Daily Management Review

European banks are going all cash


08/16/2016


European banks and insurance companies are considering custody of money reserves in cash as more financially justifiable in terms of further rate cuts, writes Financial Times. If the world’s financial institutions adopt such a practice, it would undermine ability of central banks to stimulate economic growth through use of negative interest rates.



Eurozone’s private banks pay no more than 0.4% per annum on most financial instruments after the European Central Bank cut base rate to 0% in March of this year. It was an attempt to revive the economy by forcing banks to increase lending to businesses rather than just store money in the accounts. Since 2014, banks' losses from low interest rates amounted to € 2.64 billion.

The newspaper tells a story of German reinsurance company Munich Re. It conducted an experiment by keeping eight-digit amount in euros in cash, and recognized the costs reasonable. The second largest bank in Germany, Commerzbank, is already considering the possibility of moving to cash storage.

On the one hand, if banks start storing cash, then they will not be affected by further lowering of base rates, and they will have no incentive to develop lending. On the other hand, the organizations will incur other costs associated with storage and transportation of money. According to bankers, they have a rooms suitable for storage of€ 200 banknotes, which will be the largest after discontinuation of the €500  bill in 2018.

In addition, banks will have to find insurers willing to offer a reasonable price robbery, earthquake, and other force majeure insurance. According to one of the German bankers, the insurance will cost 0.5-1% of par value of banknotes in storage. The publication notes that these costs can be justified given the Swiss central bank’s rate set at minus 0.75%.

FT calculated that a standard brief case has room for $ 2.4 million in € 200 bills. If you insure it at 0.75% per annum, the cost will be $ 18 thousand. 

The newspaper notes that private banks will have to obtain permission from the central banks if they want to transfer deposit in cash reserves. If a sufficient number of banks resort to this practice, it will lead to an increase in cash money.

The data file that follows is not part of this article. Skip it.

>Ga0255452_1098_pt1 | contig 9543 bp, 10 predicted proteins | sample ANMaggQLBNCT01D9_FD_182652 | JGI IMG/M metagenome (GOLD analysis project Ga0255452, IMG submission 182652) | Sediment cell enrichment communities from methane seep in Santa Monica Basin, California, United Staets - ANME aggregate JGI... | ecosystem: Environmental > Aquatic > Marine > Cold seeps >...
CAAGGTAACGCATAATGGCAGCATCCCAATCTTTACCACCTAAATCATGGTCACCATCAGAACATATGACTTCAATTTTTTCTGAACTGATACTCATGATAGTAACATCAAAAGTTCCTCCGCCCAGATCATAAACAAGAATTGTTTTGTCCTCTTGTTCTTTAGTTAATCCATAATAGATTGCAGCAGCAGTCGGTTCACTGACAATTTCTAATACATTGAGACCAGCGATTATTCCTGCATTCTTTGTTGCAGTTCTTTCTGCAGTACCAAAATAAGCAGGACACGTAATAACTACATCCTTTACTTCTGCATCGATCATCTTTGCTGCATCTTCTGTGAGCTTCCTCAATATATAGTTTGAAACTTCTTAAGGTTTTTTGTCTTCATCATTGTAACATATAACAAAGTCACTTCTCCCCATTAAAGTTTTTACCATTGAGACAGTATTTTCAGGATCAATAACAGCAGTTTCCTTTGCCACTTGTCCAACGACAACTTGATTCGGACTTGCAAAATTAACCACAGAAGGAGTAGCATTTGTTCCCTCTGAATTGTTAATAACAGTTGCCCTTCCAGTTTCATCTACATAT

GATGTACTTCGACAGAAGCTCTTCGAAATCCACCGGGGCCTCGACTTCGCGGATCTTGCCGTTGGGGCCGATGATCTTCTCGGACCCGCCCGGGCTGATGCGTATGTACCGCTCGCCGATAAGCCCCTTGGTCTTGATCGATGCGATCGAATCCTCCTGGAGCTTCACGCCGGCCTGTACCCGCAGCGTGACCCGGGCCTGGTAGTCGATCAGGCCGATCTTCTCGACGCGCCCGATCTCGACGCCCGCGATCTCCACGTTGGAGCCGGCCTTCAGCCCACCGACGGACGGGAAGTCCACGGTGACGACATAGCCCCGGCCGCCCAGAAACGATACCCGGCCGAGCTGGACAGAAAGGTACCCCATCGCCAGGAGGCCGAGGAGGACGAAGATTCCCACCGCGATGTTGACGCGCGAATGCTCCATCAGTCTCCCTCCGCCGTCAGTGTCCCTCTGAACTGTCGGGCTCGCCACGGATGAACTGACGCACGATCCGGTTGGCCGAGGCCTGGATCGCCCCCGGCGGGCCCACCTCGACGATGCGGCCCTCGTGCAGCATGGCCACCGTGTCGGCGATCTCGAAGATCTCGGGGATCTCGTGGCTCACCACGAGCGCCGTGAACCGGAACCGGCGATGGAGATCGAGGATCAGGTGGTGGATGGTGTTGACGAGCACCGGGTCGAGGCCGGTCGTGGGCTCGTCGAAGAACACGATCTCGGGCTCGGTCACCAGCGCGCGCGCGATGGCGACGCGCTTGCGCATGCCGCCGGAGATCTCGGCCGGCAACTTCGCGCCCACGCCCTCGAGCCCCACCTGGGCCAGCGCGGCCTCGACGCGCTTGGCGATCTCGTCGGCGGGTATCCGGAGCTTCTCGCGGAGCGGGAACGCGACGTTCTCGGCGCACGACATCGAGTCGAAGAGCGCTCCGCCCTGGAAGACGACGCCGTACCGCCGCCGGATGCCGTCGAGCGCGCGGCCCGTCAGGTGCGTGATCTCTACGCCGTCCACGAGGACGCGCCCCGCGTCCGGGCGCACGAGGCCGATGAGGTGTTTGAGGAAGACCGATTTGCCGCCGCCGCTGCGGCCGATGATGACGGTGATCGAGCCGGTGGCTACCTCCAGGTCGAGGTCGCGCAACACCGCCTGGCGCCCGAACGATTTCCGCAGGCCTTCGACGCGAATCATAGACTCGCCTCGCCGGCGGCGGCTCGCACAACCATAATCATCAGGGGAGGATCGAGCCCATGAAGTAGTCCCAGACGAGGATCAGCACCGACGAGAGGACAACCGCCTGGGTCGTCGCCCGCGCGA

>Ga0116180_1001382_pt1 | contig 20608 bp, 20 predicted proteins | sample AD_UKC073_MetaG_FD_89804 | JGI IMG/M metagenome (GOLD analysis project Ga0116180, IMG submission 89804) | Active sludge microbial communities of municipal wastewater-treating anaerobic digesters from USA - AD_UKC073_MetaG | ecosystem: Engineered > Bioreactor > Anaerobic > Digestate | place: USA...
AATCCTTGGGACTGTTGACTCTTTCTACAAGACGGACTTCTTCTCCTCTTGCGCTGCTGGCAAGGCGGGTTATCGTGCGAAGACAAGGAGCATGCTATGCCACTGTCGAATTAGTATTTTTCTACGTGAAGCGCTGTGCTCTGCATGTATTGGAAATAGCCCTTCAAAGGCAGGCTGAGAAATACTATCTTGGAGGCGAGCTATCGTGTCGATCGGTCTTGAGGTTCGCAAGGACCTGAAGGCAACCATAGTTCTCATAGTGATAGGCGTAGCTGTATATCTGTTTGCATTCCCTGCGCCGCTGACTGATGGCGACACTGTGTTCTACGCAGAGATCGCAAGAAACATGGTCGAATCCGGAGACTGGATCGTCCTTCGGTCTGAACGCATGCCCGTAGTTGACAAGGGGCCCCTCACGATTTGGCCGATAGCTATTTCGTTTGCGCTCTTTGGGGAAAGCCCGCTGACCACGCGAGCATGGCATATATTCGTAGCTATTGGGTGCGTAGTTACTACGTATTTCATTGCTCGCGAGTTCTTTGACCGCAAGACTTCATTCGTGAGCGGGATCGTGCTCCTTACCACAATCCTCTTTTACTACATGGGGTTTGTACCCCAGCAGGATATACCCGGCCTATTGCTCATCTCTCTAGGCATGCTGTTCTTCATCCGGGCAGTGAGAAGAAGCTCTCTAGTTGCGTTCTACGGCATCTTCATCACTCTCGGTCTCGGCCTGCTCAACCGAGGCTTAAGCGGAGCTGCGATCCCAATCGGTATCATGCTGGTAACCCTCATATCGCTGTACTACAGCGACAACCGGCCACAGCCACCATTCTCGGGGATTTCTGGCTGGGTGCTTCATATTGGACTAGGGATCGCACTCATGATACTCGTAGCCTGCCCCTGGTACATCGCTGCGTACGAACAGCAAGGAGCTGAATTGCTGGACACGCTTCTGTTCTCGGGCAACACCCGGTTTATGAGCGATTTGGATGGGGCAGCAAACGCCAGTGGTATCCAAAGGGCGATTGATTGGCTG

Meanwhile, financiers are desperately trying to convince people to completely abandon the cash. Some, such as Co-chairman of the Board of Deutsche Bank John Cryan, believe that cash is obsolete and inefficient. In addition, banknotes are believed to be carriers of disease-causing bacteria. According to Cryan, cash will recede into past in 10 years.

His view is shared by government and banks of the Scandinavian countries, which are rapidly introducing electronic payment system in the framework of the "cashless society". Share of cash payments in the Scandinavian countries is already less than 6%.

Similar plans of other European countries encounter protests from consumers and a number of prominent financiers. They see it as an attack on the economic freedom of citizens. Member of the Board of the Bundesbank, Carl-Ludwig Thiele, doubt that restriction of cash payments will help to effectively deal with crime and terrorism. The latter are no longer running around with briefcases of money, but have their own cash payments system. 

Bundesbank’s President Jens Weidmann is also skeptical about the plans to phase out large bills and limit cash payments. He believes that the criminals and schemers would surely find a loophole in these restrictions. Experts say that restrictions in some countries are even meaningless, because criminals operate internationally. Moreover, there are new forms cryptocurrency such as bitcoins. It is also well known that level of corruption in Spain and Italy, which have large restrictions on non-cash payments, is higher than in Austria or Germany. 

source: ft.com






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